Themis Marinos, a Greek Army reserve officer who took part in the destruction of the Gorgopotamos railway bridge in 1942, hampering supplies to Germany's Afrika Korps, has died.
Marinos (L in photo) was the last of those who had planned and executed the operation, itself a rare example of a collaboration between the two main Greek resistance organizations, ELAS and EDES. Marinos was a member of a group of British-led Special Operations Executive (SOE) detachment, which, after Gorgopotamos, formed the core of the British Military Mission to Greece.
The blowing up of the bridge, on the night of November 25-26 1942, in the end did not have much of an effect on the African front, as the Germans were already in full retreat after the battle of El-Alamein, a month previously. But it was the largest act of Allied sabotage in Europe up to that point. Sadly, it was also the last time the communist-controlled ELAS and EDES collaborated; they would soon clash, in a prelude to the bloody civil war that followed Greece's liberation in 1944.
Marinos himself was arrested by ELAS commander Aris Velouchiotis in 1943, but escaped thanks to the help of a friendly village woman. He vividly recounted the episode in the second of three volumes he wrote about his war activities (the first deals with the Gorgopotamos mission itself and the third with a spying and sabotage mission in the Ionian islands in 1944).
Themis Marinos was born on the island of Zakynthos in 1917. He earned a degree in economics. He fought against the Italians in Albania in 1940 and the Germans in Crete in 1941, as a reserve officer _ a 2nd Lieutenant. Taken prisoner, he escaped and reached Egypt by submarine, joining the Greek forces there.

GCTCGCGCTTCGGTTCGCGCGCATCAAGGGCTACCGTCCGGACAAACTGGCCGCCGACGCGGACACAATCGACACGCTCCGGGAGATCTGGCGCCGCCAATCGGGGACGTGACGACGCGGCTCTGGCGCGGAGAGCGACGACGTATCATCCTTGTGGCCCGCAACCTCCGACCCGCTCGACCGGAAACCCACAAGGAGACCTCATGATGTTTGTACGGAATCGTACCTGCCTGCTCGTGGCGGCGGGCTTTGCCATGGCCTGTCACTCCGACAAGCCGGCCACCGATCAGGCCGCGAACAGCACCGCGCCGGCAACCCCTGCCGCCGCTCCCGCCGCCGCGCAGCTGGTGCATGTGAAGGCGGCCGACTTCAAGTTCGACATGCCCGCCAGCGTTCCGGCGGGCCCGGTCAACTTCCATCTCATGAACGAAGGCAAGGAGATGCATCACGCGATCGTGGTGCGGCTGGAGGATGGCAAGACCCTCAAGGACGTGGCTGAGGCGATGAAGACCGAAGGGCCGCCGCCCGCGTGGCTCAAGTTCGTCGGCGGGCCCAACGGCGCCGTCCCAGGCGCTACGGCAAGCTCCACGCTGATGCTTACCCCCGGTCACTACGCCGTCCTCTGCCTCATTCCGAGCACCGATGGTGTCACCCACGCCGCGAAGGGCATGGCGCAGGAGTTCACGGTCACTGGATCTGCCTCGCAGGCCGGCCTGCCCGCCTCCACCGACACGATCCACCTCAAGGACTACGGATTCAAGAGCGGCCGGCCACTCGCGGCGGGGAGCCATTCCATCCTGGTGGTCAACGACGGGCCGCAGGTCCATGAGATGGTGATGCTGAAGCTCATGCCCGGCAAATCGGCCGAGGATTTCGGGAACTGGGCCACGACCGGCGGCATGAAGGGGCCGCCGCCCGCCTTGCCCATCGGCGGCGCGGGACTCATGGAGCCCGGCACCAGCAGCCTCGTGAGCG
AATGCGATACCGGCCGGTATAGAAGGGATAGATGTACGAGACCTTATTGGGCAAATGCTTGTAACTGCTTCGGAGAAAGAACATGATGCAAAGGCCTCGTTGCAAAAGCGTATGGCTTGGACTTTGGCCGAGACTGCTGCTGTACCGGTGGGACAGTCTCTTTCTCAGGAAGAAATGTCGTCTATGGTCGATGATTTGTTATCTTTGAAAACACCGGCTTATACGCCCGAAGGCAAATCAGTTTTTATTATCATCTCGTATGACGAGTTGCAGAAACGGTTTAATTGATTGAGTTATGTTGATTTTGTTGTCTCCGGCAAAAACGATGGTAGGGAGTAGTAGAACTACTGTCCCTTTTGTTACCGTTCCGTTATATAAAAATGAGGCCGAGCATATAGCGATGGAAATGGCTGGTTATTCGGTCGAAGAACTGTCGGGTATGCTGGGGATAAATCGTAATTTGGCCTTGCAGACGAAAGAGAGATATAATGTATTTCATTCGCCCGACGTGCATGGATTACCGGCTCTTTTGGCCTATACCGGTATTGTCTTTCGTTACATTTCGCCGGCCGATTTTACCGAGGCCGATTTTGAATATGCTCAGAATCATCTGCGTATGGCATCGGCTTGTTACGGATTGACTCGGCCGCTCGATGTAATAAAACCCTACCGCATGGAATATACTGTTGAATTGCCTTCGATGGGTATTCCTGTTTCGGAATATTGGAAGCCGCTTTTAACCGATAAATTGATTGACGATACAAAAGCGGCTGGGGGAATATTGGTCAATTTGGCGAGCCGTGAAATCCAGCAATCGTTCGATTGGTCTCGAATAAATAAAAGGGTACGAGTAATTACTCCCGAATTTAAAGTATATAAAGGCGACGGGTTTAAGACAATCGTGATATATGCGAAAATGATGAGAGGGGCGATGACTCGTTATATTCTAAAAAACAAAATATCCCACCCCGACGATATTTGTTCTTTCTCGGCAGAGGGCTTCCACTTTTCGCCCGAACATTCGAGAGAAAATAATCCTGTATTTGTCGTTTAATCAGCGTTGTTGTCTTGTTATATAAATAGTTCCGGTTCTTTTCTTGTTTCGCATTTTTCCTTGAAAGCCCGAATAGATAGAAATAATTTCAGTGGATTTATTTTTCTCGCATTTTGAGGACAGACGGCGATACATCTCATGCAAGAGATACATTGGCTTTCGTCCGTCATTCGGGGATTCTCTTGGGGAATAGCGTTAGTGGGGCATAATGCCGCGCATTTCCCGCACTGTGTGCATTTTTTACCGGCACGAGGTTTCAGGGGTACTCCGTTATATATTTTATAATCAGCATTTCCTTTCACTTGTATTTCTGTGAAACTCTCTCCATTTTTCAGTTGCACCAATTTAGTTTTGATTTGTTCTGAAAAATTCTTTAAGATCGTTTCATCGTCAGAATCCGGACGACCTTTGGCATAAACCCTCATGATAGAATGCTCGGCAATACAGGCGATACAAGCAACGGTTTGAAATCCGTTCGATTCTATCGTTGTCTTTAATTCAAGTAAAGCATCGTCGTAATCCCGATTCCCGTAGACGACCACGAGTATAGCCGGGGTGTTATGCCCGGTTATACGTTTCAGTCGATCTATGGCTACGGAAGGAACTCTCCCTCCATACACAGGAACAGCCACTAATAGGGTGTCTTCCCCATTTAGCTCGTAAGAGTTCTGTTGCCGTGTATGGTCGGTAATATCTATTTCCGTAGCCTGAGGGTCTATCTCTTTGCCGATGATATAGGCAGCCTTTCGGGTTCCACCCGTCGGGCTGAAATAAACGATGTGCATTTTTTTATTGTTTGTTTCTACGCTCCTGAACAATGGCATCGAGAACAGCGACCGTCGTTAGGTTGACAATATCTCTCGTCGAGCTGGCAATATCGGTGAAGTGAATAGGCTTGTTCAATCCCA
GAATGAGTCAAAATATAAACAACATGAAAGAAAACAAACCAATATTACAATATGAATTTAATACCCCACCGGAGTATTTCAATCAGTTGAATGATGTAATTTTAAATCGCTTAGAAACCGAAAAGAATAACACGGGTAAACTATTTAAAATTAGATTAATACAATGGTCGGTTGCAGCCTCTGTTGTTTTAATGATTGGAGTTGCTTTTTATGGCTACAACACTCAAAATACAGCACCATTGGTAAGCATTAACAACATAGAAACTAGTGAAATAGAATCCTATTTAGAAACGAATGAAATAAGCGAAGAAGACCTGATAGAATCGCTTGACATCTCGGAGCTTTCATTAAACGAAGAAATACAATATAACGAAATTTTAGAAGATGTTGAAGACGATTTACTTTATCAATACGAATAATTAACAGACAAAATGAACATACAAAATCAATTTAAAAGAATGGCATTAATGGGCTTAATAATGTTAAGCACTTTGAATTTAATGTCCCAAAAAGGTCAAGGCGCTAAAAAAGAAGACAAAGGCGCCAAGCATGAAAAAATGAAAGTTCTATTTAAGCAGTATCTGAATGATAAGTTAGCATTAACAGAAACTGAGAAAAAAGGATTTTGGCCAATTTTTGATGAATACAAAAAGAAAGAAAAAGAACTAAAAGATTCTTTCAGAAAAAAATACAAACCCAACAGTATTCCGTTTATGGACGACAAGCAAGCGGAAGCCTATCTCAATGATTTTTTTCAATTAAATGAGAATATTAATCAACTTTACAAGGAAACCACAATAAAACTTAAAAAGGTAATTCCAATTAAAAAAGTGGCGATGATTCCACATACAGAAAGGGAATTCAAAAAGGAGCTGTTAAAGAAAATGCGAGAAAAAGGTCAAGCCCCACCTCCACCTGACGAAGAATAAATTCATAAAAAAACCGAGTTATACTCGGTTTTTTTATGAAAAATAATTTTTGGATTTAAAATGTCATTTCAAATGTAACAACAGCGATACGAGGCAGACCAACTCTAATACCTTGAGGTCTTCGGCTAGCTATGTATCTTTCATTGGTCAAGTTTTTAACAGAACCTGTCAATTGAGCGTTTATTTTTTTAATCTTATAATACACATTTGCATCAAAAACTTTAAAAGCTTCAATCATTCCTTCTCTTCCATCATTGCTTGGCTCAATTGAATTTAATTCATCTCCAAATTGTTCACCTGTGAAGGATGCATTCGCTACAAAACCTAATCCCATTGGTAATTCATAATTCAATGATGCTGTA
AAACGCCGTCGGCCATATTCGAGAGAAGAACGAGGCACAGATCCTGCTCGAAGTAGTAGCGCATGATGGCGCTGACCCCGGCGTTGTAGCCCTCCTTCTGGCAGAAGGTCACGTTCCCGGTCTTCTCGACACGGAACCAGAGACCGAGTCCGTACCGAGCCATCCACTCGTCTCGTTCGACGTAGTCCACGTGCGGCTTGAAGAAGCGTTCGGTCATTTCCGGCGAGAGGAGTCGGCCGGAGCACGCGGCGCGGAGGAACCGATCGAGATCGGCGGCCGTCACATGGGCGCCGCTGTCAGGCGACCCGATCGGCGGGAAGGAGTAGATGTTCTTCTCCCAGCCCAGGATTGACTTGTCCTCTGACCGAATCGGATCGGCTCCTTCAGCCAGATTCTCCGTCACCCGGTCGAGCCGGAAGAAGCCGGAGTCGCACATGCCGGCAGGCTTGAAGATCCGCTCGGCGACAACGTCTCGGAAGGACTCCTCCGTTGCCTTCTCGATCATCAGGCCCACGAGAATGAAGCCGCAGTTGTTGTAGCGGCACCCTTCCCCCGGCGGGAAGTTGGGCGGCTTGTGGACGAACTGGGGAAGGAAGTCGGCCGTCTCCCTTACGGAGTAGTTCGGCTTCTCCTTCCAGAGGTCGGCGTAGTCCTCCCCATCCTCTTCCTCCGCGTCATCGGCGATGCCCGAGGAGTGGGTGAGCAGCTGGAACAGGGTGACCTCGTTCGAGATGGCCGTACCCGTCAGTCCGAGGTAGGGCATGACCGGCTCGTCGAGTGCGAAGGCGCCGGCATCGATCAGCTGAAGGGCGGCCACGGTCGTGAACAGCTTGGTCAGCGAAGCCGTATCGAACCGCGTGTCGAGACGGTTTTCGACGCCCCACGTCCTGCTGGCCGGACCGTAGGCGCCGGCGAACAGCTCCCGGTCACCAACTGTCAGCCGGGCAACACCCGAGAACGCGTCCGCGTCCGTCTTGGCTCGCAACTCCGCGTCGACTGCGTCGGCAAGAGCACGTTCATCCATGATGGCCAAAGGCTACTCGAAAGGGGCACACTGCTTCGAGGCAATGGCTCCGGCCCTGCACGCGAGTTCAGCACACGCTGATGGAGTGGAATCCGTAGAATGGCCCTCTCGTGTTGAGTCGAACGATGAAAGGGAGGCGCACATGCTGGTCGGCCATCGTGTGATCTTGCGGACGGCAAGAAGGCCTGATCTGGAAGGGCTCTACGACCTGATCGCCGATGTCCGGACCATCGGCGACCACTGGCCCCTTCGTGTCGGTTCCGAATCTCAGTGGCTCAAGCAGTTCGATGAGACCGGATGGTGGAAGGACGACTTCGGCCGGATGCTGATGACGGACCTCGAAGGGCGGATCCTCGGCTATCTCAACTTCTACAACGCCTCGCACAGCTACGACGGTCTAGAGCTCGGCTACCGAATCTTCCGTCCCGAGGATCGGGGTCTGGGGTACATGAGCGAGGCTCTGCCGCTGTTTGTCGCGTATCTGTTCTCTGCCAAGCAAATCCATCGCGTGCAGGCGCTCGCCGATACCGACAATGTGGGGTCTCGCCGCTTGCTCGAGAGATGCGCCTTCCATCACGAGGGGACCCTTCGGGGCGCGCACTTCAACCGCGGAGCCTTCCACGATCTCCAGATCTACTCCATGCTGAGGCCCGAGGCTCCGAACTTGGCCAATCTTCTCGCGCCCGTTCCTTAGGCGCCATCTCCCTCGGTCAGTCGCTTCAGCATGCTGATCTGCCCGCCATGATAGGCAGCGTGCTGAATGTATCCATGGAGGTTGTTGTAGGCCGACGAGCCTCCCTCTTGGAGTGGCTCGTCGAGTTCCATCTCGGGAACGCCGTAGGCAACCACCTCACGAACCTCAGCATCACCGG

Chosen to attend a British special warfare training center in Palestine, he parachuted into central Greece in September 1942 as the only Greek member of a 12-member group led by Lt. Col. Eddie Myers and his deputy, Major Chris Woodhouse.
Following Gorgopotamos and before his arrest by Velouchiotis, Marinos directed sabotage activities in western Greece as a diversion just before the Allied landings in Sicily in July 1943. He returned to Egypt in January 1944 and soon after embarked on his Ionian islands mission, which ended in November 1944.
Following the war, Marinos became a member of the Greek delegation at the Allied Control Commission in Bulgaria (1945) and a Greek government liaison officer at the United Nations Special Committee on the Balkans (UNSCOB) monitoring, among other thing, the Greek Civil War of 1946-49.
His subsequent career in Greece included posts as an adviser to the Ministry of Coordination (now the Finance ministry), financial director of the Public Power Corporation (PPC), Deputy Director-General of Hellenic Railways, Director of the Hellenic Bank for National Industrial Development (ETEVA) and CEO of the Investment Bank, as well as a member of several boards.
Abroad, he worked as an adviser to the Doxiadis Group, a major construction company, on projects in Ghana and Libya, a World Bank adviser in Ethiopia and a UN consulting expert on Harvard University-sponsored programs.
In 1993, he helped found Internet service provider Hellas OnLine, although, as he said, it was his son who had the technical know-how.
Marinos was raised to the rank of major in the British Army.
“Themis Marinos, the last Gorgopotamos saboteur, was a brave military man and a great economist. On of the last of a great generation,” opposition and New Democracy leader Kyriakos Mitsotakis tweeted Sunday.